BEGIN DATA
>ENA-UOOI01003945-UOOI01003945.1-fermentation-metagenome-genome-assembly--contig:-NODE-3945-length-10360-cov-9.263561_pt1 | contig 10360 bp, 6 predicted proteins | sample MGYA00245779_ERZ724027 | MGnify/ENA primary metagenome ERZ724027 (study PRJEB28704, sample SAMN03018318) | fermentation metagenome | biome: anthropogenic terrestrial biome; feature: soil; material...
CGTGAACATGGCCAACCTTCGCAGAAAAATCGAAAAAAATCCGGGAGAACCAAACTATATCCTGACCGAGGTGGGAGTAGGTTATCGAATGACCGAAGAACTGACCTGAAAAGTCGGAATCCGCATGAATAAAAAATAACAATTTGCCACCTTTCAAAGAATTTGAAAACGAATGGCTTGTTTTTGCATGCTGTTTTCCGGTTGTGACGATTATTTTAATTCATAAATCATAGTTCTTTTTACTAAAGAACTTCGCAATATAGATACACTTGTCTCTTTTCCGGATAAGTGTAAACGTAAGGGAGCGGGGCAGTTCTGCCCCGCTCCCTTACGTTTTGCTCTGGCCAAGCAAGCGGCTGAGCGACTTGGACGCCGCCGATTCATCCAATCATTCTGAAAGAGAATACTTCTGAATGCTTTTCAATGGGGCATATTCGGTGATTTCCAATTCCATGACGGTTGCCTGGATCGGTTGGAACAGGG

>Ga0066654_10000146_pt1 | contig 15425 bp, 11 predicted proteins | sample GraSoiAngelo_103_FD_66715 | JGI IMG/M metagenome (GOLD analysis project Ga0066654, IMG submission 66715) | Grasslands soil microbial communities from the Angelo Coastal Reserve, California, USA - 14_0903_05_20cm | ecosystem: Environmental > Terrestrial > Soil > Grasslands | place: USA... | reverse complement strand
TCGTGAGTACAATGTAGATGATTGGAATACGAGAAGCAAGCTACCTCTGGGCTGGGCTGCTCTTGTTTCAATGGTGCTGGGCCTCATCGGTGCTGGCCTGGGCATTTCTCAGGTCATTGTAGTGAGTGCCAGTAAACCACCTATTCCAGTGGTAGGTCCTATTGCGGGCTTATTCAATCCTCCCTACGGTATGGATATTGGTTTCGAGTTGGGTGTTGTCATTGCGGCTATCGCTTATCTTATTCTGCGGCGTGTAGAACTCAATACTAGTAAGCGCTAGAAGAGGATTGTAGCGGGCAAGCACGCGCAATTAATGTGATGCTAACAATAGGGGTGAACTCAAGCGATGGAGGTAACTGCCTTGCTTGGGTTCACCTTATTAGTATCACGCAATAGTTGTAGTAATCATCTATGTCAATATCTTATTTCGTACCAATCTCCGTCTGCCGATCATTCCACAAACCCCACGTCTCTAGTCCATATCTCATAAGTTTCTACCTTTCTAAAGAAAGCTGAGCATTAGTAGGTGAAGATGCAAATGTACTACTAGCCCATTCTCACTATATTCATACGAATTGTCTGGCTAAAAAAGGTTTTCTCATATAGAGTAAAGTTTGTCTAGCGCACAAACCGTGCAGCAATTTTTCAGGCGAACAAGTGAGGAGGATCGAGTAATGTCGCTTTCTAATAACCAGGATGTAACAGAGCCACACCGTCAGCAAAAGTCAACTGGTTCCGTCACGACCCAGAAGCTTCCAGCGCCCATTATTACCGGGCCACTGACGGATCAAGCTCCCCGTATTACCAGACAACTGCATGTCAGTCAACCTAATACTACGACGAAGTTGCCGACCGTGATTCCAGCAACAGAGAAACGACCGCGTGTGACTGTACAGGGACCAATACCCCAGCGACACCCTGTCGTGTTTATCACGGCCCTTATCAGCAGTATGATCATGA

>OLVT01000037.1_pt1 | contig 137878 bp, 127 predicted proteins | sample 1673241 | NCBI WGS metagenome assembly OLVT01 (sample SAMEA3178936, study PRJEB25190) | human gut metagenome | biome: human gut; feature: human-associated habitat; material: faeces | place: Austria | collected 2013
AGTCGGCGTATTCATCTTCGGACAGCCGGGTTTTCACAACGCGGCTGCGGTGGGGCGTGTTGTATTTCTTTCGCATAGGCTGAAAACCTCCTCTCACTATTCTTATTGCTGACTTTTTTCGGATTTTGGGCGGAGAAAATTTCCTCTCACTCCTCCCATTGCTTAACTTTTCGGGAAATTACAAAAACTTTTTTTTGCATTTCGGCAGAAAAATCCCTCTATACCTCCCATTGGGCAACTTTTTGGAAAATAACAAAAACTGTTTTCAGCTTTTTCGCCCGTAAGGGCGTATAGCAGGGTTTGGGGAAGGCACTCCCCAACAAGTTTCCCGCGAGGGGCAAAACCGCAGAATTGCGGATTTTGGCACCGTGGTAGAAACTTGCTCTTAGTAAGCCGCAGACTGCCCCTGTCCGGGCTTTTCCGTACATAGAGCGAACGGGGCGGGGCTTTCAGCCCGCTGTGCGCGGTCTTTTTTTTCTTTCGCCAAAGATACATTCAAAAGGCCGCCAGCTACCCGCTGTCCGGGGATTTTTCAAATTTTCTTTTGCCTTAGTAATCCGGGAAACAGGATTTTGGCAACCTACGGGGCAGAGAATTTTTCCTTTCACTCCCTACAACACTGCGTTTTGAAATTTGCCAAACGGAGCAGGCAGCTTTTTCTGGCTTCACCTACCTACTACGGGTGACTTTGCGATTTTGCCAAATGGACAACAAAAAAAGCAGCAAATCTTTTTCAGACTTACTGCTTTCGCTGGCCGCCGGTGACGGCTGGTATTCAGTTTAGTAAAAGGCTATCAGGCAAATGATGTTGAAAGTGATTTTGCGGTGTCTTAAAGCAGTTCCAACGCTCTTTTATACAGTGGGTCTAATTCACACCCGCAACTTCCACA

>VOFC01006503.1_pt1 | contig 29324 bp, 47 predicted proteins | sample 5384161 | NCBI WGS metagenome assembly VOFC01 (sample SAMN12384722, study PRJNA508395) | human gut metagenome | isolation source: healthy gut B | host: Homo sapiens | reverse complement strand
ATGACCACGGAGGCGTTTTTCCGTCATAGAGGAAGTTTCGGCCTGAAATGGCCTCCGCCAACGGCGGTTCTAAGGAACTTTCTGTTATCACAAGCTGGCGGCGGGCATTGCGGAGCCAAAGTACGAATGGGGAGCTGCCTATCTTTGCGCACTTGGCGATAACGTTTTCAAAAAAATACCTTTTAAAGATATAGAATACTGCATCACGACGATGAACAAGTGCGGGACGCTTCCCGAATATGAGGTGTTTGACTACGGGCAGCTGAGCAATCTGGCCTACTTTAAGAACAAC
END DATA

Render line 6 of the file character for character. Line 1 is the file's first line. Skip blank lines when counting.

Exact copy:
AGTCGGCGTATTCATCTTCGGACAGCCGGGTTTTCACAACGCGGCTGCGGTGGGGCGTGTTGTATTTCTTTCGCATAGGCTGAAAACCTCCTCTCACTATTCTTATTGCTGACTTTTTTCGGATTTTGGGCGGAGAAAATTTCCTCTCACTCCTCCCATTGCTTAACTTTTCGGGAAATTACAAAAACTTTTTTTTGCATTTCGGCAGAAAAATCCCTCTATACCTCCCATTGGGCAACTTTTTGGAAAATAACAAAAACTGTTTTCAGCTTTTTCGCCCGTAAGGGCGTATAGCAGGGTTTGGGGAAGGCACTCCCCAACAAGTTTCCCGCGAGGGGCAAAACCGCAGAATTGCGGATTTTGGCACCGTGGTAGAAACTTGCTCTTAGTAAGCCGCAGACTGCCCCTGTCCGGGCTTTTCCGTACATAGAGCGAACGGGGCGGGGCTTTCAGCCCGCTGTGCGCGGTCTTTTTTTTCTTTCGCCAAAGATACATTCAAAAGGCCGCCAGCTACCCGCTGTCCGGGGATTTTTCAAATTTTCTTTTGCCTTAGTAATCCGGGAAACAGGATTTTGGCAACCTACGGGGCAGAGAATTTTTCCTTTCACTCCCTACAACACTGCGTTTTGAAATTTGCCAAACGGAGCAGGCAGCTTTTTCTGGCTTCACCTACCTACTACGGGTGACTTTGCGATTTTGCCAAATGGACAACAAAAAAAGCAGCAAATCTTTTTCAGACTTACTGCTTTCGCTGGCCGCCGGTGACGGCTGGTATTCAGTTTAGTAAAAGGCTATCAGGCAAATGATGTTGAAAGTGATTTTGCGGTGTCTTAAAGCAGTTCCAACGCTCTTTTATACAGTGGGTCTAATTCACACCCGCAACTTCCACA